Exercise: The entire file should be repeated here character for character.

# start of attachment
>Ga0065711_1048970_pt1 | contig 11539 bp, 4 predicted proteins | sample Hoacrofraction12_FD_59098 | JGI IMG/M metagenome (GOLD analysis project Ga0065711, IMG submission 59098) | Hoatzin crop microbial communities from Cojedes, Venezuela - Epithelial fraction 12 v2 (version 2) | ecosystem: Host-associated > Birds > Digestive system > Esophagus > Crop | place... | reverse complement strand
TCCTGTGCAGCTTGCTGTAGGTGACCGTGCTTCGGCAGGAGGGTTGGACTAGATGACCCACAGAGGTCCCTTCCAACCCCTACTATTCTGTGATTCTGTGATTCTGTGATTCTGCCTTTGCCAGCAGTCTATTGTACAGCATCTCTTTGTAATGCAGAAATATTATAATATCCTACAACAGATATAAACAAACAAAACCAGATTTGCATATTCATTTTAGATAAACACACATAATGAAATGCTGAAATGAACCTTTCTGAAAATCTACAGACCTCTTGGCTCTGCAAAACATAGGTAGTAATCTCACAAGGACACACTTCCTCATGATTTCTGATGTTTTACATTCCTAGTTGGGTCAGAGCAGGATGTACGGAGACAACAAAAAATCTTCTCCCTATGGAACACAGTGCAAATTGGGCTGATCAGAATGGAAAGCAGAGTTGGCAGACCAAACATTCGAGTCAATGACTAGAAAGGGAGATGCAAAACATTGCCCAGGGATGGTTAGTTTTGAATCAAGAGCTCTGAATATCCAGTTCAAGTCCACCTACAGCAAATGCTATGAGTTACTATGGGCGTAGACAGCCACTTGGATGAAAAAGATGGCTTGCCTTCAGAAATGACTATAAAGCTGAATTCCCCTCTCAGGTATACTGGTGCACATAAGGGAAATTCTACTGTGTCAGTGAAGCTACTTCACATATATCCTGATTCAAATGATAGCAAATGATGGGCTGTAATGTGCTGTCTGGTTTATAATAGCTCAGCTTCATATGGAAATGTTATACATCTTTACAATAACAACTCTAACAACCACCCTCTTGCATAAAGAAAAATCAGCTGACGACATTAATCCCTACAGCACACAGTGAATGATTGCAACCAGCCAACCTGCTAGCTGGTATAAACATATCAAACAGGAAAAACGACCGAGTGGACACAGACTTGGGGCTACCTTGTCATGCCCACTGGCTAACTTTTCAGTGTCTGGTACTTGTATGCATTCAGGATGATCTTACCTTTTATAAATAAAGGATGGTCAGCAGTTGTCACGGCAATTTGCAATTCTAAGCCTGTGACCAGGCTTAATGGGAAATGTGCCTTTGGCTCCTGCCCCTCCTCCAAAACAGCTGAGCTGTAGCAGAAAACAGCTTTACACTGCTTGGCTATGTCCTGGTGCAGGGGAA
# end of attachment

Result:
>Ga0065711_1048970_pt1 | contig 11539 bp, 4 predicted proteins | sample Hoacrofraction12_FD_59098 | JGI IMG/M metagenome (GOLD analysis project Ga0065711, IMG submission 59098) | Hoatzin crop microbial communities from Cojedes, Venezuela - Epithelial fraction 12 v2 (version 2) | ecosystem: Host-associated > Birds > Digestive system > Esophagus > Crop | place... | reverse complement strand
TCCTGTGCAGCTTGCTGTAGGTGACCGTGCTTCGGCAGGAGGGTTGGACTAGATGACCCACAGAGGTCCCTTCCAACCCCTACTATTCTGTGATTCTGTGATTCTGTGATTCTGCCTTTGCCAGCAGTCTATTGTACAGCATCTCTTTGTAATGCAGAAATATTATAATATCCTACAACAGATATAAACAAACAAAACCAGATTTGCATATTCATTTTAGATAAACACACATAATGAAATGCTGAAATGAACCTTTCTGAAAATCTACAGACCTCTTGGCTCTGCAAAACATAGGTAGTAATCTCACAAGGACACACTTCCTCATGATTTCTGATGTTTTACATTCCTAGTTGGGTCAGAGCAGGATGTACGGAGACAACAAAAAATCTTCTCCCTATGGAACACAGTGCAAATTGGGCTGATCAGAATGGAAAGCAGAGTTGGCAGACCAAACATTCGAGTCAATGACTAGAAAGGGAGATGCAAAACATTGCCCAGGGATGGTTAGTTTTGAATCAAGAGCTCTGAATATCCAGTTCAAGTCCACCTACAGCAAATGCTATGAGTTACTATGGGCGTAGACAGCCACTTGGATGAAAAAGATGGCTTGCCTTCAGAAATGACTATAAAGCTGAATTCCCCTCTCAGGTATACTGGTGCACATAAGGGAAATTCTACTGTGTCAGTGAAGCTACTTCACATATATCCTGATTCAAATGATAGCAAATGATGGGCTGTAATGTGCTGTCTGGTTTATAATAGCTCAGCTTCATATGGAAATGTTATACATCTTTACAATAACAACTCTAACAACCACCCTCTTGCATAAAGAAAAATCAGCTGACGACATTAATCCCTACAGCACACAGTGAATGATTGCAACCAGCCAACCTGCTAGCTGGTATAAACATATCAAACAGGAAAAACGACCGAGTGGACACAGACTTGGGGCTACCTTGTCATGCCCACTGGCTAACTTTTCAGTGTCTGGTACTTGTATGCATTCAGGATGATCTTACCTTTTATAAATAAAGGATGGTCAGCAGTTGTCACGGCAATTTGCAATTCTAAGCCTGTGACCAGGCTTAATGGGAAATGTGCCTTTGGCTCCTGCCCCTCCTCCAAAACAGCTGAGCTGTAGCAGAAAACAGCTTTACACTGCTTGGCTATGTCCTGGTGCAGGGGAA